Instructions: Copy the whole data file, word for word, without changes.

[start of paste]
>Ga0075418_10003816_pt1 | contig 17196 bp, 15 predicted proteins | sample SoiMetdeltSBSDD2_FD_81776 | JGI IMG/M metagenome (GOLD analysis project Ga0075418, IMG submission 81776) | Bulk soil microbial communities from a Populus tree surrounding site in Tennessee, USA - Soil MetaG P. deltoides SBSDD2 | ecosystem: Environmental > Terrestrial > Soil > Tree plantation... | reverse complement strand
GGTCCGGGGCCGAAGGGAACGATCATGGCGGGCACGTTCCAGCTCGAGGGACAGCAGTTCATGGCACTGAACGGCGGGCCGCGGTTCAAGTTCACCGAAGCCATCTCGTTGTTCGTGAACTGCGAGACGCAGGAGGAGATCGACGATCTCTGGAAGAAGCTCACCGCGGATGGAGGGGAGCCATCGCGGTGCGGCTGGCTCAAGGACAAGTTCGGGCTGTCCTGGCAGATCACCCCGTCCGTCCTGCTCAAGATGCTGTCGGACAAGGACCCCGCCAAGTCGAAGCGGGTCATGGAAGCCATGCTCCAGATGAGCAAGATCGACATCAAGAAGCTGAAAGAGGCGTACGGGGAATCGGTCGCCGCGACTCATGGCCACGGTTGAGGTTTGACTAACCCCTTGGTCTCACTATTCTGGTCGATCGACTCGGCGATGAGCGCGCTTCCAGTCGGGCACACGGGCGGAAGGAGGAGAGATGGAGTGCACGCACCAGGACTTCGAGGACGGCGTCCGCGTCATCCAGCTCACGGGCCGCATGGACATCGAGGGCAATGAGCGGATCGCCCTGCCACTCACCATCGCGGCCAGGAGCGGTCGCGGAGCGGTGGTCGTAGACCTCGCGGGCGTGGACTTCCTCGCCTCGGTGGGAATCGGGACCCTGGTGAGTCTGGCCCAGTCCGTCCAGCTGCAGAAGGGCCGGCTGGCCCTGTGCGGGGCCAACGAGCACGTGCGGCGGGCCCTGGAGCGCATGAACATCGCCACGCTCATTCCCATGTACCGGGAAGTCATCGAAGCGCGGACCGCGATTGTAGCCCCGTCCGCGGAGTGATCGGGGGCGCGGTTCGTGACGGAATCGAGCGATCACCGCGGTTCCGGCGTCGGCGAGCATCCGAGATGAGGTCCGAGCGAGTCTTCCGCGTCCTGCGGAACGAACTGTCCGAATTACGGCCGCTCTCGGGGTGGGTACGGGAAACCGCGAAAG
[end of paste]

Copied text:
>Ga0075418_10003816_pt1 | contig 17196 bp, 15 predicted proteins | sample SoiMetdeltSBSDD2_FD_81776 | JGI IMG/M metagenome (GOLD analysis project Ga0075418, IMG submission 81776) | Bulk soil microbial communities from a Populus tree surrounding site in Tennessee, USA - Soil MetaG P. deltoides SBSDD2 | ecosystem: Environmental > Terrestrial > Soil > Tree plantation... | reverse complement strand
GGTCCGGGGCCGAAGGGAACGATCATGGCGGGCACGTTCCAGCTCGAGGGACAGCAGTTCATGGCACTGAACGGCGGGCCGCGGTTCAAGTTCACCGAAGCCATCTCGTTGTTCGTGAACTGCGAGACGCAGGAGGAGATCGACGATCTCTGGAAGAAGCTCACCGCGGATGGAGGGGAGCCATCGCGGTGCGGCTGGCTCAAGGACAAGTTCGGGCTGTCCTGGCAGATCACCCCGTCCGTCCTGCTCAAGATGCTGTCGGACAAGGACCCCGCCAAGTCGAAGCGGGTCATGGAAGCCATGCTCCAGATGAGCAAGATCGACATCAAGAAGCTGAAAGAGGCGTACGGGGAATCGGTCGCCGCGACTCATGGCCACGGTTGAGGTTTGACTAACCCCTTGGTCTCACTATTCTGGTCGATCGACTCGGCGATGAGCGCGCTTCCAGTCGGGCACACGGGCGGAAGGAGGAGAGATGGAGTGCACGCACCAGGACTTCGAGGACGGCGTCCGCGTCATCCAGCTCACGGGCCGCATGGACATCGAGGGCAATGAGCGGATCGCCCTGCCACTCACCATCGCGGCCAGGAGCGGTCGCGGAGCGGTGGTCGTAGACCTCGCGGGCGTGGACTTCCTCGCCTCGGTGGGAATCGGGACCCTGGTGAGTCTGGCCCAGTCCGTCCAGCTGCAGAAGGGCCGGCTGGCCCTGTGCGGGGCCAACGAGCACGTGCGGCGGGCCCTGGAGCGCATGAACATCGCCACGCTCATTCCCATGTACCGGGAAGTCATCGAAGCGCGGACCGCGATTGTAGCCCCGTCCGCGGAGTGATCGGGGGCGCGGTTCGTGACGGAATCGAGCGATCACCGCGGTTCCGGCGTCGGCGAGCATCCGAGATGAGGTCCGAGCGAGTCTTCCGCGTCCTGCGGAACGAACTGTCCGAATTACGGCCGCTCTCGGGGTGGGTACGGGAAACCGCGAAAG